eDRAM

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Embedded DRAM (eDRAM) is dynamic random-access memory (DRAM) integrated on the same die or multi-chip module (MCM)[1] of an application-specific integrated circuit (ASIC) or microprocessor. eDRAM's cost-per-bit is higher when compared to equivalent standalone DRAM chips used as external memory, but the performance advantages of placing eDRAM onto the same chip as the processor outweigh the cost disadvantages in many applications. In performance and size, eDRAM is positioned between level 3 cache and conventional DRAM on the memory bus, and effectively functions as a level 4 cache, though architectural descriptions may not explicitly refer to it in those terms.

Embedding memory on the ASIC or processor allows for much wider buses and higher operation speeds, and due to much higher density of DRAM in comparison to SRAM,[citation needed] larger amounts of memory can be installed on smaller chips if eDRAM is used instead of eSRAM. eDRAM requires additional fab process steps compared with embedded SRAM, which raises cost, but the 3× area savings of eDRAM memory offsets the process cost when a significant amount of memory is used in the design.

eDRAM memories, like all DRAM memories, require periodic refreshing of the memory cells, which adds complexity. However, if the memory refresh controller is embedded along with the eDRAM memory, the remainder of the ASIC can treat the memory like a simple SRAM type such as in 1T-SRAM. It is also possible to use architectural techniques to mitigate the refresh overhead in eDRAM caches.[2]

eDRAM is used in various products, including IBM's POWER7 processor,[3] and IBM's z15 mainframe processor (mainframes built which use up to 4.69 GB of eDRAM when 5 such add-on chips/drawers are used but all other levels from L1 up also use eDRAM, for a total of 6.4 GB of eDRAM). Intel's Haswell CPUs with GT3e integrated graphics,[4] many game consoles and other devices, such as Sony's PlayStation 2, Sony's PlayStation Portable, Nintendo's GameCube, Nintendo's Wii, Nintendo's Wii U, Apple Inc.'s iPhone, Microsoft's Zune HD, and Microsoft's Xbox 360 also use eDRAM.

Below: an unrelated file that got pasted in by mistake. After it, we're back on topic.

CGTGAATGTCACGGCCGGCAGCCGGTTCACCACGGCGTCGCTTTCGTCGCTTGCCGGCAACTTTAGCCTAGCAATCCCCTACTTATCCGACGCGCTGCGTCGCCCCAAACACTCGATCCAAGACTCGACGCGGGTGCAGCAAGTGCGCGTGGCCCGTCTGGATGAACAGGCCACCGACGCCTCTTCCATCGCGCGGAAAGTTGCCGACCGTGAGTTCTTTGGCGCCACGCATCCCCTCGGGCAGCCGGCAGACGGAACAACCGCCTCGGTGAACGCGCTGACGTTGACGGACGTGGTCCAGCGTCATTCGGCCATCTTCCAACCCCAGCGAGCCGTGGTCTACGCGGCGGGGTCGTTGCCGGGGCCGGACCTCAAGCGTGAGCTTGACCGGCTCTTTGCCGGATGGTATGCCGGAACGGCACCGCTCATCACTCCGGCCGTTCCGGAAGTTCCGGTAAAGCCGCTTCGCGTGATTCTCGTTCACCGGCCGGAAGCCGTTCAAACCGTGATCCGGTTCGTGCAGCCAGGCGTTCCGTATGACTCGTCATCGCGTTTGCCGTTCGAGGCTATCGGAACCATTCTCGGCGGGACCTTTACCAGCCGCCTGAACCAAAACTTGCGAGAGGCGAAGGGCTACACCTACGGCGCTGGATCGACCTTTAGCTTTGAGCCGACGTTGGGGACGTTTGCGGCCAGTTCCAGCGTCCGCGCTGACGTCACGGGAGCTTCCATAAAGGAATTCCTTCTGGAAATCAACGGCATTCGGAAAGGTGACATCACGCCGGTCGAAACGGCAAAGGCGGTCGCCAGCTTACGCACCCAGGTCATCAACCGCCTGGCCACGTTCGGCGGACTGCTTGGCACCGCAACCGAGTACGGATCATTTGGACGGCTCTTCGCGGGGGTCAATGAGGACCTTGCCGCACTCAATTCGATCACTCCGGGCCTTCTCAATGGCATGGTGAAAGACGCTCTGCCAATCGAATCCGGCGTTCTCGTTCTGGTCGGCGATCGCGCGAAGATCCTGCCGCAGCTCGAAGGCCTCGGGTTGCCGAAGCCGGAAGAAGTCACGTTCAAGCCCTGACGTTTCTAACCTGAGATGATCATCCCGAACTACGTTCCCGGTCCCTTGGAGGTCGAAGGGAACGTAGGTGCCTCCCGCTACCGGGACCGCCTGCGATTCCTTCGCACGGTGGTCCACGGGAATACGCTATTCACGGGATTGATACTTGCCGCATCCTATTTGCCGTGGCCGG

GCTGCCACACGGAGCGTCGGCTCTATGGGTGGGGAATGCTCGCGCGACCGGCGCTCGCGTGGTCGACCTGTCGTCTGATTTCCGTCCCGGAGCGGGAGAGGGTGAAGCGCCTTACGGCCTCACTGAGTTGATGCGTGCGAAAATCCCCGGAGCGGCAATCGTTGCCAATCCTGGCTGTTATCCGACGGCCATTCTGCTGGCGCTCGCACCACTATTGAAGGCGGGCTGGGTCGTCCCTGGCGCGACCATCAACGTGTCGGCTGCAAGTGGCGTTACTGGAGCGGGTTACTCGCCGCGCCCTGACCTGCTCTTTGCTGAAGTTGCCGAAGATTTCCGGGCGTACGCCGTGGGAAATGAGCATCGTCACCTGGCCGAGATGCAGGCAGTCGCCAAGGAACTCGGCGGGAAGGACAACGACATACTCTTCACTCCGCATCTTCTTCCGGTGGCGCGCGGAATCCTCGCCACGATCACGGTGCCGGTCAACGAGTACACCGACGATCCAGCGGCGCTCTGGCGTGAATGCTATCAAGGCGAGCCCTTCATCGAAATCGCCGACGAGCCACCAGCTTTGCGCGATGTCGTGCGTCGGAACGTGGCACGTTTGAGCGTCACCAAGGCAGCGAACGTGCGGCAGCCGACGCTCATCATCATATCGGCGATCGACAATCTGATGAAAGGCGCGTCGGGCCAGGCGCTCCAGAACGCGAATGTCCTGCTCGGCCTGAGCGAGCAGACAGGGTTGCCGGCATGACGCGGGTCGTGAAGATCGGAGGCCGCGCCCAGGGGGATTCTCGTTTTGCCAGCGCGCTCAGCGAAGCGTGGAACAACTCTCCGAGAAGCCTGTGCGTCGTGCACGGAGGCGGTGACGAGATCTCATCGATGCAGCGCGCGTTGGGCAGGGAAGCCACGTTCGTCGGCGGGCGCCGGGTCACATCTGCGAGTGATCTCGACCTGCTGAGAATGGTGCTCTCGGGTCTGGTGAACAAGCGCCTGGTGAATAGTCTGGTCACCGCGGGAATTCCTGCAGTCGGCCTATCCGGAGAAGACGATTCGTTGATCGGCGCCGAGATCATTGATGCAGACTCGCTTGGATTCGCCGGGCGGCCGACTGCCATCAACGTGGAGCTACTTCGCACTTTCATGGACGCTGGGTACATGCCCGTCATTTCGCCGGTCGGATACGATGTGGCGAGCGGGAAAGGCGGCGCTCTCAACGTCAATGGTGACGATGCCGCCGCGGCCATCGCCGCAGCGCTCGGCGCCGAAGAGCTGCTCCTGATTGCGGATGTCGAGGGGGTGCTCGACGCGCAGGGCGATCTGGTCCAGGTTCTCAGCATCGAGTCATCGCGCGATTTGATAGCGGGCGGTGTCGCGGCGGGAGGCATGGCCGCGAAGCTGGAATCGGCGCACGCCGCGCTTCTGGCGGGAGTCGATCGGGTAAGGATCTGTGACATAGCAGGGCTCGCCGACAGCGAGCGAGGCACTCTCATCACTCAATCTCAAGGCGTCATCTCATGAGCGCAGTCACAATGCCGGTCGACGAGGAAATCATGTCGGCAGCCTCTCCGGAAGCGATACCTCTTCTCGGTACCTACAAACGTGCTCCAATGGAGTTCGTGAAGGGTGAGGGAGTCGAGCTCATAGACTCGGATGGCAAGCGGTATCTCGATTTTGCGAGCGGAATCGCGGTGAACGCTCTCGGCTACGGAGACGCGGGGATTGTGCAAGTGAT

Use of eDRAM in various products
Product name Amount of
eDRAM
IBM z15 00256+ MB
IBM's System Controller (SC) SCM, with L4 cache for the z15 00960 MB
Intel Haswell, Iris Pro Graphics 5200 (GT3e) 00128 MB
Intel Broadwell, Iris Pro Graphics 6200 (GT3e) 00128 MB
Intel Skylake, Iris Graphics 540 and 550 (GT3e) 00064 MB
Intel Skylake, Iris Pro Graphics 580 (GT4e) 00064 or 128 MB
Intel Coffee Lake, Iris Plus Graphics 655 (GT3e) 00128 MB
Intel Knights Landing (2nd-generation Xeon Phi)[5] 16384 MB
PlayStation 2 00004 MB
Xbox 360 00010 MB
Wii U 00032 MB

Certain software utilities can model eDRAM caches.[6]

References[edit]

  1. ^ Intel's Embedded DRAM: New Era of Cache Memory
  2. ^ "A Survey Of Architectural Approaches for Managing Embedded DRAM and Non-volatile On-chip Caches", Mittal et al., IEEE TPDS, 2014
  3. ^ "Hot Chips XXI Preview". Real World Technologies. Retrieved 2009-08-17.
  4. ^ "Haswell GT3e Pictured, Coming to Desktops (R-SKU) & Notebooks". AnandTech. Retrieved 2013-10-07.
  5. ^ Alcorn, Paul (June 20, 2016). "Intel Xeon Phi Knights Landing Now Shipping; Omni Path Update, Too". Tom's Hardware. Retrieved 4 April 2020. KNL features 16 GB of on-package MCDRAM (Multi-Channel DRAM) Micron HBM
  6. ^ 3d_cache_modeling_tool / destiny, code.ornl.gov, Retrieved 2015-02-26.

External links[edit]